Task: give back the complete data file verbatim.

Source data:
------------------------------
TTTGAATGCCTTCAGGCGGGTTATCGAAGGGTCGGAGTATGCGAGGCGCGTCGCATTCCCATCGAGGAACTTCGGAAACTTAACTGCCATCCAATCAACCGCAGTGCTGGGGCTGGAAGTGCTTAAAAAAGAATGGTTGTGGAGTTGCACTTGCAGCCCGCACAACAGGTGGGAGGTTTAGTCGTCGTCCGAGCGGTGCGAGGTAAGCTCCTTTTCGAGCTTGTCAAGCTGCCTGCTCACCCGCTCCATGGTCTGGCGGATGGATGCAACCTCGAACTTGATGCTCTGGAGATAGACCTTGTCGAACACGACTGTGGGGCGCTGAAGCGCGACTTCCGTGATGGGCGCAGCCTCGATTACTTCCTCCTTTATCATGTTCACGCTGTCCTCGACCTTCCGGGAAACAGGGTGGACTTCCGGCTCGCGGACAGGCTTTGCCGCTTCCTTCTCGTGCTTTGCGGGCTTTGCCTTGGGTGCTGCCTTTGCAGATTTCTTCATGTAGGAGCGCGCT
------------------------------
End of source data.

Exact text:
TTTGAATGCCTTCAGGCGGGTTATCGAAGGGTCGGAGTATGCGAGGCGCGTCGCATTCCCATCGAGGAACTTCGGAAACTTAACTGCCATCCAATCAACCGCAGTGCTGGGGCTGGAAGTGCTTAAAAAAGAATGGTTGTGGAGTTGCACTTGCAGCCCGCACAACAGGTGGGAGGTTTAGTCGTCGTCCGAGCGGTGCGAGGTAAGCTCCTTTTCGAGCTTGTCAAGCTGCCTGCTCACCCGCTCCATGGTCTGGCGGATGGATGCAACCTCGAACTTGATGCTCTGGAGATAGACCTTGTCGAACACGACTGTGGGGCGCTGAAGCGCGACTTCCGTGATGGGCGCAGCCTCGATTACTTCCTCCTTTATCATGTTCACGCTGTCCTCGACCTTCCGGGAAACAGGGTGGACTTCCGGCTCGCGGACAGGCTTTGCCGCTTCCTTCTCGTGCTTTGCGGGCTTTGCCTTGGGTGCTGCCTTTGCAGATTTCTTCATGTAGGAGCGCGCT